Frequency-modulated spectroscopy is a sensitive high resolution absorption technique. A simple way of understanding the advantage it offers is the analogy to AM/FM radio. You can think of conventional absorption spectroscopy, where the small change in the intensity of the transmitted light is measured as the laser frequency is scanned across a transition as amplitude modulated, or AM. It is hard to measure small changes in the (large) intensity of the laser, and so the signal is noisy, as usually observed in AM radio. Frequency modulation works by rapidly varying the frequency of the light around the central 'carrier' frequency. Absorption then shows up as changes in this frequncy component, which may be isolated electronically. The resulting signal is largely insensitive to variations in the laser intensity, and thus has much higher signal to noise, as in the much less noisy FM radio.
In more detail, the probe laser produces very narrow bandwidth (< 10 MHz) continuous-wave radiation, which may be represented as a single carrier frequency, ω0. An electro-optic phase modulator modifies the probe beam in a way that may be represented as shifting some of the optical power into sidebands, evenly spaced around the carrier frequency in integer units of the applied modulation frequency, ωm. The intensities of the sidebands are determined by how large a voltage is applied to the modulator. The sidebands alternate in phase, with the result that the overall envelope of the FM electric field remains constant. The square of the envelope is what is detected by a 'square-law' detector such as a photo-receiver, so a pure phase-modulated beam will only give a DC signal related to the overall beam intensity. One way to view this is to see that the carrier and the lower frequency side-band will generate a beat frequency at ωm on the detector, but the higher frequency side-band will also beat with the carrier to generate a ωm frequency signal of opposite phase. These two beat signals will perfectly cancel as long as there is no difference between the sidebands. However, if the symmetry of the sidebands is broken, by preferential absorption/gain or dispersion of one of the sidebands, then the resulting field envelope is amplitude modulated at the applied modulation frequency - one of the beat signals is observed. The detector thus sees both a DC signal and a component oscillating at the modulation frequency, ωm. This beat frequency signal may be electronically isolated and demodulated, providing a zero-background and high sensitivity spectroscopic technique, which can measure both absorption and dispersion.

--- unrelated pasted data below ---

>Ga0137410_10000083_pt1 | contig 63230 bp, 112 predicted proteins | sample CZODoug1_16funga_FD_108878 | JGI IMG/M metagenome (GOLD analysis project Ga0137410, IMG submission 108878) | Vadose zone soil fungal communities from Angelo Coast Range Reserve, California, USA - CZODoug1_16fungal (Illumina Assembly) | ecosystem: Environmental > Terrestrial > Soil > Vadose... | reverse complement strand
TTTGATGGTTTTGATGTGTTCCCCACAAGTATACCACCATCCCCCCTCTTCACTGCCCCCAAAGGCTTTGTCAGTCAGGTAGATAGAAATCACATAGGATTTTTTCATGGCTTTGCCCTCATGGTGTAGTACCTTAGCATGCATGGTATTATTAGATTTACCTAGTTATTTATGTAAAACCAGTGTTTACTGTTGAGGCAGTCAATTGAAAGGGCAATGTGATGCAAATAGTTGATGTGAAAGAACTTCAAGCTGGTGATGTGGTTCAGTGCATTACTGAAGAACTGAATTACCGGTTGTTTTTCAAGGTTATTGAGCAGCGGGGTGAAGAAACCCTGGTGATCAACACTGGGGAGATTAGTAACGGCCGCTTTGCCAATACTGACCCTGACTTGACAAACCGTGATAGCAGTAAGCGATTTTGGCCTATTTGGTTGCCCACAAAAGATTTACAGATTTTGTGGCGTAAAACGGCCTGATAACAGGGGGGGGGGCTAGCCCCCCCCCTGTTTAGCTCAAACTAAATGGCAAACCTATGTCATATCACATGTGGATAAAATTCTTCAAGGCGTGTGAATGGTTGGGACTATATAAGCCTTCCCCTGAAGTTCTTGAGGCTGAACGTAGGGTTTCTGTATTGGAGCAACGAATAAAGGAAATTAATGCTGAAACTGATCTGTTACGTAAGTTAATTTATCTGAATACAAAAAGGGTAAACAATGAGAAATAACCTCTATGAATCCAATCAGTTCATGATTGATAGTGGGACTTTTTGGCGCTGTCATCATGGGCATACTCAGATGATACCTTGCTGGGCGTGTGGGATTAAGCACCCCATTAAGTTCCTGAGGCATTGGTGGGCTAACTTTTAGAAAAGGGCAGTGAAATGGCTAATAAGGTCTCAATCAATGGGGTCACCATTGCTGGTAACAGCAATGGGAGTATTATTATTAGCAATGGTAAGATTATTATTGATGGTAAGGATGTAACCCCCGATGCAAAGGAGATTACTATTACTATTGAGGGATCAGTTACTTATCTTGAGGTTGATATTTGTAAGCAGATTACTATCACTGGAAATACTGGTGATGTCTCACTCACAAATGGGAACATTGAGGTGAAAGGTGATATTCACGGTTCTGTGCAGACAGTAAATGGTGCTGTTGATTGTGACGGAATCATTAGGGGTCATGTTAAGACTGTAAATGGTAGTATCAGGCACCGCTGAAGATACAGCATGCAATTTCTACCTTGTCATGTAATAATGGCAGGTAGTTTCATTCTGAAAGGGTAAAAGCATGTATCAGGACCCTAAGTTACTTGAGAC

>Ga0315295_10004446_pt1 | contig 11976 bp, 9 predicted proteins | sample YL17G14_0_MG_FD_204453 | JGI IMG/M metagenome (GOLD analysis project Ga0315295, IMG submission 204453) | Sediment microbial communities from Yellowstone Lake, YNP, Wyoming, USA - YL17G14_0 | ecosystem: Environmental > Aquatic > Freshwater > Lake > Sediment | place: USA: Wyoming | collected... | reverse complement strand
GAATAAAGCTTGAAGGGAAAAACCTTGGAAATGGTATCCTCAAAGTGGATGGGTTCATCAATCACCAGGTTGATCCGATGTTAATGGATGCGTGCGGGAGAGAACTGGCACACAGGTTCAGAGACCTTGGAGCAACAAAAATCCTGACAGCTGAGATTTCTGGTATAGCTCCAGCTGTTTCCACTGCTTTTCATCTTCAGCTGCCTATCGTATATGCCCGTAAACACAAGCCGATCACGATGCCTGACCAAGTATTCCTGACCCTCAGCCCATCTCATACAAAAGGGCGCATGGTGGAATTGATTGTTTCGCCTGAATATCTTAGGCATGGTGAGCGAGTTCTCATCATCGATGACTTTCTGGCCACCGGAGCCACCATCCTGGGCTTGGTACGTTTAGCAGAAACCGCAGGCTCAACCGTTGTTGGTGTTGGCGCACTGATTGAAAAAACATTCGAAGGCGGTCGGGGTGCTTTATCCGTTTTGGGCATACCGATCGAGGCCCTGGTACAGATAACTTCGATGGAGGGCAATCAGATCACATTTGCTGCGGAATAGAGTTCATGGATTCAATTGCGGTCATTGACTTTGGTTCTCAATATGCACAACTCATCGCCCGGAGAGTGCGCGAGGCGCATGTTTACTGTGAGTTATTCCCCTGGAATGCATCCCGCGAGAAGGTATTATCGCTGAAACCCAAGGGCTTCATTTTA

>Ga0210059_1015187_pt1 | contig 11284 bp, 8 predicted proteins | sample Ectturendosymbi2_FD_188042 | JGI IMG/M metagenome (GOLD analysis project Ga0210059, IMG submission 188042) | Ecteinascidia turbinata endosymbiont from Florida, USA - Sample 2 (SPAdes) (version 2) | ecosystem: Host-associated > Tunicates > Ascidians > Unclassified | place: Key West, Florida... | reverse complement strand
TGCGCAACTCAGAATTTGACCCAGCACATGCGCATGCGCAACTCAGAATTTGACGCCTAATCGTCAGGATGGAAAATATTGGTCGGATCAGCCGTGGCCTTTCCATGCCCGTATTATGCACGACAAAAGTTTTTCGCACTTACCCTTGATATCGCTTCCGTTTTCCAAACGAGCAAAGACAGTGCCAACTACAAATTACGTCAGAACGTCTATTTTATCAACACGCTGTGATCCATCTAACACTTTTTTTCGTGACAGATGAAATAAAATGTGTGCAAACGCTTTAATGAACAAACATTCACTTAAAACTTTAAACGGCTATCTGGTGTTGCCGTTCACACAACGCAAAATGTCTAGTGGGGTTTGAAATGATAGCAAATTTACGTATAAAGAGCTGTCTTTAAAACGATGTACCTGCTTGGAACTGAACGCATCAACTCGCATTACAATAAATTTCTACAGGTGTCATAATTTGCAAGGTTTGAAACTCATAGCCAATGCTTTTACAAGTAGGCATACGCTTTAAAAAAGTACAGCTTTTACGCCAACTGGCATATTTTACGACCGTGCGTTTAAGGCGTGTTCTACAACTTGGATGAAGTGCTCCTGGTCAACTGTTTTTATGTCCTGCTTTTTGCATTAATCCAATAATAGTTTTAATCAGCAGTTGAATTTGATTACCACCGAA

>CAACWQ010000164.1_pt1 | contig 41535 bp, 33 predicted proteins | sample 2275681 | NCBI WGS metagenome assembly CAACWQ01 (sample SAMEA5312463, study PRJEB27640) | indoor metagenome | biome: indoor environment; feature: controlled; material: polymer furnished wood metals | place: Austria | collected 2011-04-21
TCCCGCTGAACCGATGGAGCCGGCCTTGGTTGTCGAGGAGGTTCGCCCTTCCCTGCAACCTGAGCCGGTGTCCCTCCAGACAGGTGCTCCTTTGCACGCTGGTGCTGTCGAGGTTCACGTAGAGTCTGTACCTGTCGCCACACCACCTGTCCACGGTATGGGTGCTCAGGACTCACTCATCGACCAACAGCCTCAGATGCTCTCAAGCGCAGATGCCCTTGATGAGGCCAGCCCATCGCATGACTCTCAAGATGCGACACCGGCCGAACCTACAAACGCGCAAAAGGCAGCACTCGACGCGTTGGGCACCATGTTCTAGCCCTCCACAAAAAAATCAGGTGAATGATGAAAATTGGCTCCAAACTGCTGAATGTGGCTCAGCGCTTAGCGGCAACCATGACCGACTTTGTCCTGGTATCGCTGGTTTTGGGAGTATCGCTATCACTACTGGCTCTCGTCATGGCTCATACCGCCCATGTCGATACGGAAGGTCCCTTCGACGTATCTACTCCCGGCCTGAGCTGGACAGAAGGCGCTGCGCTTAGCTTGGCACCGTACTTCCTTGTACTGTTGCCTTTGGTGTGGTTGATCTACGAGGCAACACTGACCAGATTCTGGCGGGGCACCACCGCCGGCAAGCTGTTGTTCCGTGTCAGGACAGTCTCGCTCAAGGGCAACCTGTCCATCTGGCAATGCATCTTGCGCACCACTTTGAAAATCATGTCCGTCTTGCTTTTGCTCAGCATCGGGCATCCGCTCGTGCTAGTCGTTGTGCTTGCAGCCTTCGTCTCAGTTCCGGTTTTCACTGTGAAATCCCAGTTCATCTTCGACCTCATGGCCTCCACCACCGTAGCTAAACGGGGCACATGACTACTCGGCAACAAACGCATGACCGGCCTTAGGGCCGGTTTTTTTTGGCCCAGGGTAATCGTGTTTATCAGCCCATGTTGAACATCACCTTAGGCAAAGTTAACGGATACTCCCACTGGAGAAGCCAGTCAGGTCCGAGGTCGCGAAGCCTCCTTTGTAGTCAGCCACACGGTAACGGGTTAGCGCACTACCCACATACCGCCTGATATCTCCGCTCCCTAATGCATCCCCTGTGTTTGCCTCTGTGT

When we use FMS in an experiment with a definite start time, for example when the molecule we probe has been generated by photolysis with a nanosecond pulsed laser, we can take advantage of the continuous-wave probe laser to record the time evolution of the signal for each photolysis pulse, performing transient FMS. Since we use very narrow-band cw-lasers for FMS, with a typical bandwidth of 1 MHz, our spectroscopy is inherently sub-Doppler, compared to a typical thermal Doppler linewidth of 1-2 GHz in the NIR. FMS provides us with an excellent tool to measure the Doppler lineshape of transitions arising from individual rotational quantum states, and hence measure the molecular velocity distribution for that state. Transient FMS thus allows us to measure the evolution of such lineshapes and velocity distributions as a function of time.
As an example the figure below shows a FM Doppler lineshape for the collisional thermalisation of CN(X2π) with Ar atoms. The CN was generated by the 266 nm photolysis of ICN, with an initial speed of 1500 ms-1. As it collides with the Ar atoms it relaxes to a Maxwell-Boltzmann distribution of speeds with a 296 K temperature in about 1.5 μs.
Frequency-Modulation Spectroscopy - New Method For Measuring Weak Absorptions And Dispersions.